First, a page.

[Name of the Student]
[Name of the Institution]
Manny’s Main Problems
Manny’s family is incomplete as he lives with his grandmother only. The housing facility does not meet the requirements for lodging as per the standard criteria. He feels himself not to be convincing in respect of his physical appearance. He is possibly not getting a sufficient amount of nutrition since no history of his parents or grandparents is available to suggest any genetic factors involved. He is also not a quick learner, which can affect his self-confidence. This also points toward cultural differences affecting his learning. He pursues unusual ways to assert his identity and prove his individuality. He demonstrates dual thinking (Berk, 2017). His perception of self urges him to behave in a different way than do the teenagers of his age usually do. His alcoholic abuse can be explained based on abstract problem behavior theory (Jessor, 2017). He does not seem to acknowledge his faults and not pay heed to any advice related to his behavior. He fears several things: returning to the class, predicting the future of his peers, etc. Interventions are needed to eliminate his fear that can bring disappointing results in his future.
Advice for Manny
Psychologist: “You should not let your fears become overwhelming.”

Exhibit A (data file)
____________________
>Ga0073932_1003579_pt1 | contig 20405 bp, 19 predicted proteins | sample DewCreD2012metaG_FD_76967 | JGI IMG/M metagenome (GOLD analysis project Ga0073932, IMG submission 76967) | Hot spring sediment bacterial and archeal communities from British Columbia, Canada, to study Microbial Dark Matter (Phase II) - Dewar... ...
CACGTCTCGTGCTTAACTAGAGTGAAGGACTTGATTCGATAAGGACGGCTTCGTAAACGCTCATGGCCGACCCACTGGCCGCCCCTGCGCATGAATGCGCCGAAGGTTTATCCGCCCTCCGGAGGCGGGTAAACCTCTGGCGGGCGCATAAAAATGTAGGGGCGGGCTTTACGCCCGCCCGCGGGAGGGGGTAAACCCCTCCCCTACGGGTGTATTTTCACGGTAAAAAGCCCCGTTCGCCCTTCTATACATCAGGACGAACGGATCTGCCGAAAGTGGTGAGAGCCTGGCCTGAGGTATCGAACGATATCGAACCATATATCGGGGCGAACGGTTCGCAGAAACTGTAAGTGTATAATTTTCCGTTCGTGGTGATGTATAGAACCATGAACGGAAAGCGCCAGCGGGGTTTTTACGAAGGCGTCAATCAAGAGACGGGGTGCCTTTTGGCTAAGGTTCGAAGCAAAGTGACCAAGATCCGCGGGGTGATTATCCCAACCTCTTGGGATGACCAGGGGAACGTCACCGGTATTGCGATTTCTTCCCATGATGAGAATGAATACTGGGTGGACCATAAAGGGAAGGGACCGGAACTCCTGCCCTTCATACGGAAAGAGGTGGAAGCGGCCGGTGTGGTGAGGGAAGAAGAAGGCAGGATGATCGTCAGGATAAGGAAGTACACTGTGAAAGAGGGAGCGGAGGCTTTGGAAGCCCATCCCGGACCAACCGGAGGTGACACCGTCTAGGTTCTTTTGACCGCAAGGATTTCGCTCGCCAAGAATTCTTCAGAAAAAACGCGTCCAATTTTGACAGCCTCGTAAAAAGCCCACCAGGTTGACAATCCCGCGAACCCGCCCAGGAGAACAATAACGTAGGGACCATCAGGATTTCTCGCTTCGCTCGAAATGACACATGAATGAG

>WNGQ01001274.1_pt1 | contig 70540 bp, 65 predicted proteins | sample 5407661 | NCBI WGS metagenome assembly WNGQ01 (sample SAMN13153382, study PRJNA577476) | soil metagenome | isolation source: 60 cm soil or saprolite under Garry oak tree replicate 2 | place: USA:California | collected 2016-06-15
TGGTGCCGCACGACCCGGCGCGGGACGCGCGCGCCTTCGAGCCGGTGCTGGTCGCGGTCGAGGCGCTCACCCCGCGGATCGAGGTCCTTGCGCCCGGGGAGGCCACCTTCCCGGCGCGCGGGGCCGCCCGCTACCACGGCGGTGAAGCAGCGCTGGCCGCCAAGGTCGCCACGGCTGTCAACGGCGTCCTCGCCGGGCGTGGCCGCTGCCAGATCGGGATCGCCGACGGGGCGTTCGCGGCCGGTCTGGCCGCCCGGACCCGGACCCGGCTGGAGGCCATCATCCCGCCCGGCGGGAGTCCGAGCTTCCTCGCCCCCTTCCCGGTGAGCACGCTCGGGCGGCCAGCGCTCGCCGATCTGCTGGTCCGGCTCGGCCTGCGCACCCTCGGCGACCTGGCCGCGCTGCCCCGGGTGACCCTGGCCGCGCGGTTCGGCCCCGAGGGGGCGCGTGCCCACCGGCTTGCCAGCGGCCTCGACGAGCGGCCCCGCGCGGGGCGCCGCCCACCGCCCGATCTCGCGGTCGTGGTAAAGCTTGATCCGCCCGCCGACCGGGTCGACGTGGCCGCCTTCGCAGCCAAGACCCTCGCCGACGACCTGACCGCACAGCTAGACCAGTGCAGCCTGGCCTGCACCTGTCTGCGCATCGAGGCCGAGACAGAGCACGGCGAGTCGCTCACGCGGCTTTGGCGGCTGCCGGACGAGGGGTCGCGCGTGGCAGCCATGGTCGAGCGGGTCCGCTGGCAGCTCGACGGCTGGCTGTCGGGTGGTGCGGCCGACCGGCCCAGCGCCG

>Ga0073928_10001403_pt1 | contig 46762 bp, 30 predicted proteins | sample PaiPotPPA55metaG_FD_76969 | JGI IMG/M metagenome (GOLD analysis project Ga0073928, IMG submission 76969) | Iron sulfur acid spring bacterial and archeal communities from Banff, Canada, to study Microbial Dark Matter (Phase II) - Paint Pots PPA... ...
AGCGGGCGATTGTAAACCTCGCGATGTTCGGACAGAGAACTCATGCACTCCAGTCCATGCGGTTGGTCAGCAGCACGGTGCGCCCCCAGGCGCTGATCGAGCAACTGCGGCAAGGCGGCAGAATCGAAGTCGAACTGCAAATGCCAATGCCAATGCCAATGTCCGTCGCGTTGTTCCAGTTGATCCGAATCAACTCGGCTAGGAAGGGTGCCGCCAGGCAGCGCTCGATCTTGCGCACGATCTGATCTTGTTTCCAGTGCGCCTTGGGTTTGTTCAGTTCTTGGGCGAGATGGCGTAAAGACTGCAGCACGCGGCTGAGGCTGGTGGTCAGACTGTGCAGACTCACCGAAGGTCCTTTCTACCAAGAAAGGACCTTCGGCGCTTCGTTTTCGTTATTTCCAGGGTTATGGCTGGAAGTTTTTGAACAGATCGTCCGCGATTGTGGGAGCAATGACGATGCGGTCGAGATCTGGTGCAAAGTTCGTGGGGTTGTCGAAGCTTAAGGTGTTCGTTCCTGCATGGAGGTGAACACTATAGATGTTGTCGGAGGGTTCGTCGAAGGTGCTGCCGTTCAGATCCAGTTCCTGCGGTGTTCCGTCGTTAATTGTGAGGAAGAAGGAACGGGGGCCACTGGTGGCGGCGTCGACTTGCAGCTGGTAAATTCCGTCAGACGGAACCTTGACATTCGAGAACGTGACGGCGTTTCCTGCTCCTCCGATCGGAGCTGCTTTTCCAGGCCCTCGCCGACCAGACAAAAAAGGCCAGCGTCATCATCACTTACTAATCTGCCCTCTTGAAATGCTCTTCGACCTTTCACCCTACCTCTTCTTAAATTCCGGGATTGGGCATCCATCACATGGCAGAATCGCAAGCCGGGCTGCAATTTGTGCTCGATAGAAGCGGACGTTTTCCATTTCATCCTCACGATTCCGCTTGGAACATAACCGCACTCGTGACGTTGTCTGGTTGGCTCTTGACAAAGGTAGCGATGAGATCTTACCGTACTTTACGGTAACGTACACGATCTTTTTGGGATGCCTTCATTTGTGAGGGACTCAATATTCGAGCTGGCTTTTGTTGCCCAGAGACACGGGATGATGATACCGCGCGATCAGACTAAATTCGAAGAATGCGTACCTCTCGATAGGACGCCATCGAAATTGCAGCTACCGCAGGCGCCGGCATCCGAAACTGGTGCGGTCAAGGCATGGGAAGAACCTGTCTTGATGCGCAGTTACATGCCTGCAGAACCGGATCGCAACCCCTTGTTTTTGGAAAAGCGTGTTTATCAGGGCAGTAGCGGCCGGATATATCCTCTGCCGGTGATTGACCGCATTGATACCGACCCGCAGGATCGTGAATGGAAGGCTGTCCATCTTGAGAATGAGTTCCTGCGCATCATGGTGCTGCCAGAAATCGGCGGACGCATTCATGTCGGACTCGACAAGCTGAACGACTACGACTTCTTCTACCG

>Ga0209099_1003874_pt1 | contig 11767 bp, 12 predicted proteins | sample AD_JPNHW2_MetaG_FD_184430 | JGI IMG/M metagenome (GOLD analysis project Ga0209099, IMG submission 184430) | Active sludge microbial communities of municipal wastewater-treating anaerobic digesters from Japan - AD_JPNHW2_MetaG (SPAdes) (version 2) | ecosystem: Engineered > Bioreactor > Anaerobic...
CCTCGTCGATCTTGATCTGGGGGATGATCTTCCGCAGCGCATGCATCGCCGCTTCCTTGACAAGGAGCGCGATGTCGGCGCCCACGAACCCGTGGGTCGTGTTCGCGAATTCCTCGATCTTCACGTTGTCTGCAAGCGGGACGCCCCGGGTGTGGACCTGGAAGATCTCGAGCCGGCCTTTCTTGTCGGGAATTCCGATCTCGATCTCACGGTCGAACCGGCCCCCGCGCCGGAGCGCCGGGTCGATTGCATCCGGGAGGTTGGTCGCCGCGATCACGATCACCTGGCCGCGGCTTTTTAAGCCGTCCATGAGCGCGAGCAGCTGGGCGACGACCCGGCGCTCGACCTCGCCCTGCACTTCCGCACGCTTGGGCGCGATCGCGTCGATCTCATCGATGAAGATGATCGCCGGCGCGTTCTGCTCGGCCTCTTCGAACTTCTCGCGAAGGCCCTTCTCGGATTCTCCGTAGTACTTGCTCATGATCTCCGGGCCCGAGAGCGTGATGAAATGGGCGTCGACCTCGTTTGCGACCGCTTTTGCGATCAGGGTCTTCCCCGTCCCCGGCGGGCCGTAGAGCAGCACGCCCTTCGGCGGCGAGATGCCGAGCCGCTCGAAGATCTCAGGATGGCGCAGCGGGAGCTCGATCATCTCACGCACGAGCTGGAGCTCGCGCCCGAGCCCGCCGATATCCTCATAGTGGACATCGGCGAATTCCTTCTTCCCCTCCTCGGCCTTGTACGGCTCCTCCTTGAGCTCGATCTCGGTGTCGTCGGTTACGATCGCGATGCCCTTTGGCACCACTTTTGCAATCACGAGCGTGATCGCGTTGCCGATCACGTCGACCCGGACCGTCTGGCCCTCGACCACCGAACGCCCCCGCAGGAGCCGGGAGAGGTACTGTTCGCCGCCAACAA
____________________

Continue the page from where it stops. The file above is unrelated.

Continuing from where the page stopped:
Manny: “But, I am helpless in fighting my fears.”
Psychologist: “You are good at taking risks in some ways, though I’ll not recommend that.”
Manny: (Remains silent; looking here and there)
Psychologist: “I believe you can do really well if you study in a group with one or more of your friends.”
Manny: “Life is difficult to …”
Psychologist: “You are right, but good people around us make our life easy. Your grandmother loves you, and your true friends will stand by you.”
Manny: “Will it be good in the end?”
Psychologist: “Think logically, and plan your steps.”
Manny: “I am afraid of my studies, I find them difficult.”
Psychologist: “Your studies are not more difficult than the risks you take to prove yourself.”
Berk, L. E. (2017). Development through the lifespan.
Jessor, R. (2017). Problem Drinking and Psychosocial Development in Adolescence. In Problem Behavior Theory and Adolescent Health (pp. 105–121). Springer.
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